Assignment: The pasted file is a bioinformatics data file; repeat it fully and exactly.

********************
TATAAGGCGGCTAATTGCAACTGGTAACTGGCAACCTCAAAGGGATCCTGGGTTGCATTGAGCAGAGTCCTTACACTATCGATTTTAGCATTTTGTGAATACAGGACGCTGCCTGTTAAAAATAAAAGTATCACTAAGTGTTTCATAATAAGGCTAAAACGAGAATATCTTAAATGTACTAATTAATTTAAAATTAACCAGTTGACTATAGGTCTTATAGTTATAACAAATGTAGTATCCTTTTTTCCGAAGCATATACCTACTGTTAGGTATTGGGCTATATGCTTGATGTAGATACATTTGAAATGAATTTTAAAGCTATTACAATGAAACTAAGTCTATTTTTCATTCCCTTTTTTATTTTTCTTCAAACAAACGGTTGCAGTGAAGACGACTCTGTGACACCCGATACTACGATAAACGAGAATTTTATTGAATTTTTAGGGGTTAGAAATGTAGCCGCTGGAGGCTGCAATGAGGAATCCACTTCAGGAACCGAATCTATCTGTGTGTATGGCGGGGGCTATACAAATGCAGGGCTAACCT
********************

TATAAGGCGGCTAATTGCAACTGGTAACTGGCAACCTCAAAGGGATCCTGGGTTGCATTGAGCAGAGTCCTTACACTATCGATTTTAGCATTTTGTGAATACAGGACGCTGCCTGTTAAAAATAAAAGTATCACTAAGTGTTTCATAATAAGGCTAAAACGAGAATATCTTAAATGTACTAATTAATTTAAAATTAACCAGTTGACTATAGGTCTTATAGTTATAACAAATGTAGTATCCTTTTTTCCGAAGCATATACCTACTGTTAGGTATTGGGCTATATGCTTGATGTAGATACATTTGAAATGAATTTTAAAGCTATTACAATGAAACTAAGTCTATTTTTCATTCCCTTTTTTATTTTTCTTCAAACAAACGGTTGCAGTGAAGACGACTCTGTGACACCCGATACTACGATAAACGAGAATTTTATTGAATTTTTAGGGGTTAGAAATGTAGCCGCTGGAGGCTGCAATGAGGAATCCACTTCAGGAACCGAATCTATCTGTGTGTATGGCGGGGGCTATACAAATGCAGGGCTAACCT